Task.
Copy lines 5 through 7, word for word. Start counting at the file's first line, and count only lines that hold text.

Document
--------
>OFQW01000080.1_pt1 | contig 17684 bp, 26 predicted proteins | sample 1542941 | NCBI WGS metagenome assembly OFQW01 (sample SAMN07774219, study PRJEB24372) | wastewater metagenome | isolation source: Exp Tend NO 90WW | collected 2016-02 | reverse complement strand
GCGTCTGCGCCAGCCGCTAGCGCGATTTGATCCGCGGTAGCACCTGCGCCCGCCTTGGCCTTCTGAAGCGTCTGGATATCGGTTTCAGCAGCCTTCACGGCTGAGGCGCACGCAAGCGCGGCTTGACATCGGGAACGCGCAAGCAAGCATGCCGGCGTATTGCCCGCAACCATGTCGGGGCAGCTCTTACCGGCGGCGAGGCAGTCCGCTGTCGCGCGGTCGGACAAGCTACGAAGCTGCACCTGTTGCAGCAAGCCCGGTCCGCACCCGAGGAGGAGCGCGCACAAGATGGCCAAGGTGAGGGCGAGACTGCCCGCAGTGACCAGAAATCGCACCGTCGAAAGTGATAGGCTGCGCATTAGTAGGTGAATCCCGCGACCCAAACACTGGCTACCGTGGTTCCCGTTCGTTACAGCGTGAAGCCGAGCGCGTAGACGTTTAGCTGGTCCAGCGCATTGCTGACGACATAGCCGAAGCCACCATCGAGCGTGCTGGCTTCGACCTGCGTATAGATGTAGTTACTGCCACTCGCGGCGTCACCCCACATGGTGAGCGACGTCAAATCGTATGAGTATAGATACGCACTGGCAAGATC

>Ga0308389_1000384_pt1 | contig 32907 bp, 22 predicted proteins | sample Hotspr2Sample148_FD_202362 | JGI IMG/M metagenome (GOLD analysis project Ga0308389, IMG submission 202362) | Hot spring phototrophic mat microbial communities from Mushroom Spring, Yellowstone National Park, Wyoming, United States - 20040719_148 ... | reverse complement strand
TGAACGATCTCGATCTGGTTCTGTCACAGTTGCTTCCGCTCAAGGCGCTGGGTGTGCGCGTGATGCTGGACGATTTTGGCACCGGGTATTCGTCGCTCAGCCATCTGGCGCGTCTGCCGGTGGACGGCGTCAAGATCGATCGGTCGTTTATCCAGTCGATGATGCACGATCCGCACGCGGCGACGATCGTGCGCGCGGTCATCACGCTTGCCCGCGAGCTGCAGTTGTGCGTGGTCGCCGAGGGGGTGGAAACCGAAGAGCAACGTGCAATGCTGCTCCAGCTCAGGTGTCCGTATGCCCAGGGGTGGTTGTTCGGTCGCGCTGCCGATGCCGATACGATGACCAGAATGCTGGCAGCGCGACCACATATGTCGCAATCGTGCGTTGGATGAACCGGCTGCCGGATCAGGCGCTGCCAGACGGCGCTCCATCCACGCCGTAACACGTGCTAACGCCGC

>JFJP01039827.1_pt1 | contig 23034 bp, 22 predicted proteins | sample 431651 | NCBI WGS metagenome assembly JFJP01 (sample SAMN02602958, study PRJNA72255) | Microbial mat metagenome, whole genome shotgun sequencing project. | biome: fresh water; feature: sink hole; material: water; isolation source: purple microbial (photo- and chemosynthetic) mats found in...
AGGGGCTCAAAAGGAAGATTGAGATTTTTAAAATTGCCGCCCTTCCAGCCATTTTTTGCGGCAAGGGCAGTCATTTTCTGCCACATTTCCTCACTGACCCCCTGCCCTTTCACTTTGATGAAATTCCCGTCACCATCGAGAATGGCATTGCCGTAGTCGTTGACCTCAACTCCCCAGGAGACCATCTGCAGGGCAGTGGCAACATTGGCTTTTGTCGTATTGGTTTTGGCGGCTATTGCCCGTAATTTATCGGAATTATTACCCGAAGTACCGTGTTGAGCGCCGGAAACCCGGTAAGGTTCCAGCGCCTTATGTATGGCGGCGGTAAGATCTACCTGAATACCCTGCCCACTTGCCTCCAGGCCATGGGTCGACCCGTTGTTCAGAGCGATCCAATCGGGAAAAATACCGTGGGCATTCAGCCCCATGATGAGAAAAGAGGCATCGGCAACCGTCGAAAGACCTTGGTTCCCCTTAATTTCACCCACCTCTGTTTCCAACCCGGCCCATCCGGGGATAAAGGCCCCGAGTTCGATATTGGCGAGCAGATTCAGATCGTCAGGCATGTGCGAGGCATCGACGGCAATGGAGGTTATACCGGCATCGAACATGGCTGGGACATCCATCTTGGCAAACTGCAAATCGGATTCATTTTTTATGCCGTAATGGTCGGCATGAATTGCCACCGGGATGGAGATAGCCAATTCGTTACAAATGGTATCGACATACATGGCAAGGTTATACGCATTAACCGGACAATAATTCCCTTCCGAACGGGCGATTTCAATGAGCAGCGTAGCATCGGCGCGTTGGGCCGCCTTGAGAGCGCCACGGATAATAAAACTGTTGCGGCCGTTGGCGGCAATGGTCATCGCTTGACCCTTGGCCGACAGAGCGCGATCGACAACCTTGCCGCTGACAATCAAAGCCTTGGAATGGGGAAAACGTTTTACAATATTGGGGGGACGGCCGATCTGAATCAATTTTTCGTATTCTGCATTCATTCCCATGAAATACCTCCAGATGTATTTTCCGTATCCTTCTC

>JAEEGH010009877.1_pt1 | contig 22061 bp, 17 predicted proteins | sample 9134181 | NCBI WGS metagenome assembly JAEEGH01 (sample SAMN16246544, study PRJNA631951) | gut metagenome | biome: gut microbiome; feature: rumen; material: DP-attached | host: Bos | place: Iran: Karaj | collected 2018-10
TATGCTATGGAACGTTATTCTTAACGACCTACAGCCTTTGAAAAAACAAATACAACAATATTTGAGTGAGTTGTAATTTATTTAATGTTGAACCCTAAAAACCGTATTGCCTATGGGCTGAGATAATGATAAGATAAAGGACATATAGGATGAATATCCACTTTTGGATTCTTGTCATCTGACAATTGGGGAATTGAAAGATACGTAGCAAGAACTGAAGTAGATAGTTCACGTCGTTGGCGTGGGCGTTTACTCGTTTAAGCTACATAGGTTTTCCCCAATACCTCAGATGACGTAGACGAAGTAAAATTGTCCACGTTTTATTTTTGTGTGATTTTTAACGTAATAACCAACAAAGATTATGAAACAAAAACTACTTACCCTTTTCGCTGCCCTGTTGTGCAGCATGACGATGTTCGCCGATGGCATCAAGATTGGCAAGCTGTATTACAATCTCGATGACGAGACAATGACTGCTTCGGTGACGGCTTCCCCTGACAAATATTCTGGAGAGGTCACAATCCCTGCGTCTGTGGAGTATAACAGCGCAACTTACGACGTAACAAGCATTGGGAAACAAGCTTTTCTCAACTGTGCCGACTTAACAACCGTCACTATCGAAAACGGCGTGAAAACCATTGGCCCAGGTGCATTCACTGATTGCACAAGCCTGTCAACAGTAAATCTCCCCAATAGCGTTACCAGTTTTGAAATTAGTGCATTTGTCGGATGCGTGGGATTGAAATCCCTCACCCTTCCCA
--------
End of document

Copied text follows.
>JFJP01039827.1_pt1 | contig 23034 bp, 22 predicted proteins | sample 431651 | NCBI WGS metagenome assembly JFJP01 (sample SAMN02602958, study PRJNA72255) | Microbial mat metagenome, whole genome shotgun sequencing project. | biome: fresh water; feature: sink hole; material: water; isolation source: purple microbial (photo- and chemosynthetic) mats found in...
AGGGGCTCAAAAGGAAGATTGAGATTTTTAAAATTGCCGCCCTTCCAGCCATTTTTTGCGGCAAGGGCAGTCATTTTCTGCCACATTTCCTCACTGACCCCCTGCCCTTTCACTTTGATGAAATTCCCGTCACCATCGAGAATGGCATTGCCGTAGTCGTTGACCTCAACTCCCCAGGAGACCATCTGCAGGGCAGTGGCAACATTGGCTTTTGTCGTATTGGTTTTGGCGGCTATTGCCCGTAATTTATCGGAATTATTACCCGAAGTACCGTGTTGAGCGCCGGAAACCCGGTAAGGTTCCAGCGCCTTATGTATGGCGGCGGTAAGATCTACCTGAATACCCTGCCCACTTGCCTCCAGGCCATGGGTCGACCCGTTGTTCAGAGCGATCCAATCGGGAAAAATACCGTGGGCATTCAGCCCCATGATGAGAAAAGAGGCATCGGCAACCGTCGAAAGACCTTGGTTCCCCTTAATTTCACCCACCTCTGTTTCCAACCCGGCCCATCCGGGGATAAAGGCCCCGAGTTCGATATTGGCGAGCAGATTCAGATCGTCAGGCATGTGCGAGGCATCGACGGCAATGGAGGTTATACCGGCATCGAACATGGCTGGGACATCCATCTTGGCAAACTGCAAATCGGATTCATTTTTTATGCCGTAATGGTCGGCATGAATTGCCACCGGGATGGAGATAGCCAATTCGTTACAAATGGTATCGACATACATGGCAAGGTTATACGCATTAACCGGACAATAATTCCCTTCCGAACGGGCGATTTCAATGAGCAGCGTAGCATCGGCGCGTTGGGCCGCCTTGAGAGCGCCACGGATAATAAAACTGTTGCGGCCGTTGGCGGCAATGGTCATCGCTTGACCCTTGGCCGACAGAGCGCGATCGACAACCTTGCCGCTGACAATCAAAGCCTTGGAATGGGGAAAACGTTTTACAATATTGGGGGGACGGCCGATCTGAATCAATTTTTCGTATTCTGCATTCATTCCCATGAAATACCTCCAGATGTATTTTCCGTATCCTTCTC

>JAEEGH010009877.1_pt1 | contig 22061 bp, 17 predicted proteins | sample 9134181 | NCBI WGS metagenome assembly JAEEGH01 (sample SAMN16246544, study PRJNA631951) | gut metagenome | biome: gut microbiome; feature: rumen; material: DP-attached | host: Bos | place: Iran: Karaj | collected 2018-10